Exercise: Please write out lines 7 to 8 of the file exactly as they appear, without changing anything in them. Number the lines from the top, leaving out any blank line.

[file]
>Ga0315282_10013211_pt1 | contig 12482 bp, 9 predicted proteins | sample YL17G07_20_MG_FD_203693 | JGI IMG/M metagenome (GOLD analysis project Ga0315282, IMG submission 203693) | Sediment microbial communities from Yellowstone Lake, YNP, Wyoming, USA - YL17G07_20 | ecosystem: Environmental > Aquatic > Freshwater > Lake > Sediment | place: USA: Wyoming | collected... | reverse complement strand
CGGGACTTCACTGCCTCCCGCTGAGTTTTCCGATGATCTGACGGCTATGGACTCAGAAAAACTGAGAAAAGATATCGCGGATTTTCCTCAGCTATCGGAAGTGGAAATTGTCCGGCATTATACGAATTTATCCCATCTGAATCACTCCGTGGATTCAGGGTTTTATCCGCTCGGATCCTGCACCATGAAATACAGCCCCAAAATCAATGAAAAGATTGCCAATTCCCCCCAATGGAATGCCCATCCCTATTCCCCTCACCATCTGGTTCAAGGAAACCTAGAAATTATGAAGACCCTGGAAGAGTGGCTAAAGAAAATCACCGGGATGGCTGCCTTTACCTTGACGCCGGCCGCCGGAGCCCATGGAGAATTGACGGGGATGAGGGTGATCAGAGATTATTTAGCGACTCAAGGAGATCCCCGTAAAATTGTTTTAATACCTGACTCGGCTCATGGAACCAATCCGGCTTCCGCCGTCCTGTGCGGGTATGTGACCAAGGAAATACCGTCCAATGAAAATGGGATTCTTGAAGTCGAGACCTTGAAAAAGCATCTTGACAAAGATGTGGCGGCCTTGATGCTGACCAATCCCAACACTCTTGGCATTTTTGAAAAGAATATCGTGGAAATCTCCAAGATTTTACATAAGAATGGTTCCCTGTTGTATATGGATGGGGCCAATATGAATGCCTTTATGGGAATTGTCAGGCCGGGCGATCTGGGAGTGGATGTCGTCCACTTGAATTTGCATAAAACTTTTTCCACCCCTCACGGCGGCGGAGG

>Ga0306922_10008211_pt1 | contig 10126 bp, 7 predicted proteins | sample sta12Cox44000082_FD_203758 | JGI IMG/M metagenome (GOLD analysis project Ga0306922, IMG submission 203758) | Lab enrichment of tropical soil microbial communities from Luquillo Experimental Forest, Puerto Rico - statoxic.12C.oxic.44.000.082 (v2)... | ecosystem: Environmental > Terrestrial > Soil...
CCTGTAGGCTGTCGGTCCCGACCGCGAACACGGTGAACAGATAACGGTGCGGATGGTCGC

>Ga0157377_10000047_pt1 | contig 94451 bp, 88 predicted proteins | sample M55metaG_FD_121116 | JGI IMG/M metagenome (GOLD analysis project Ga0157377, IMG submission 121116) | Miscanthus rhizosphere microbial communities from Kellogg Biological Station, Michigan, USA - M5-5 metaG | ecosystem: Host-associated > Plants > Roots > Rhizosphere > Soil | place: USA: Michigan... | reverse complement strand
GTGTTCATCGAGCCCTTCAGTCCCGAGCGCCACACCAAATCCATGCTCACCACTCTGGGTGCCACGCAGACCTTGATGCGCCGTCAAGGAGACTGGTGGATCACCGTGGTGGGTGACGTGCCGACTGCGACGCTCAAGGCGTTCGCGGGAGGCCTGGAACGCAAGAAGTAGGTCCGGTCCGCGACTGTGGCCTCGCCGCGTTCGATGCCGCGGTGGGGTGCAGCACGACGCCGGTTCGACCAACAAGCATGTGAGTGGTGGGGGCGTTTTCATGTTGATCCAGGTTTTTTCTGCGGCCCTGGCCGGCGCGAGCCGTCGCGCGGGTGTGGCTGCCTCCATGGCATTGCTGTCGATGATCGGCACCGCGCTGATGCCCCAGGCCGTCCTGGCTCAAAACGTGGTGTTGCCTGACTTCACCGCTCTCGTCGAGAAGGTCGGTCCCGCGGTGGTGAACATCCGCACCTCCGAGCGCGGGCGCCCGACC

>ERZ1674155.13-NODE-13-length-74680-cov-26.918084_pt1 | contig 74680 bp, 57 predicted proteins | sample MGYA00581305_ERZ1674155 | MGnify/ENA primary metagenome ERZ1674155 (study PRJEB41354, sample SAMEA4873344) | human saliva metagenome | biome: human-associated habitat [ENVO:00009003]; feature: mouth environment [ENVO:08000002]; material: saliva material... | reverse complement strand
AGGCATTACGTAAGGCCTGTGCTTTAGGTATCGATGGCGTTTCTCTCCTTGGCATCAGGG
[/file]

>ERZ1674155.13-NODE-13-length-74680-cov-26.918084_pt1 | contig 74680 bp, 57 predicted proteins | sample MGYA00581305_ERZ1674155 | MGnify/ENA primary metagenome ERZ1674155 (study PRJEB41354, sample SAMEA4873344) | human saliva metagenome | biome: human-associated habitat [ENVO:00009003]; feature: mouth environment [ENVO:08000002]; material: saliva material... | reverse complement strand
AGGCATTACGTAAGGCCTGTGCTTTAGGTATCGATGGCGTTTCTCTCCTTGGCATCAGGG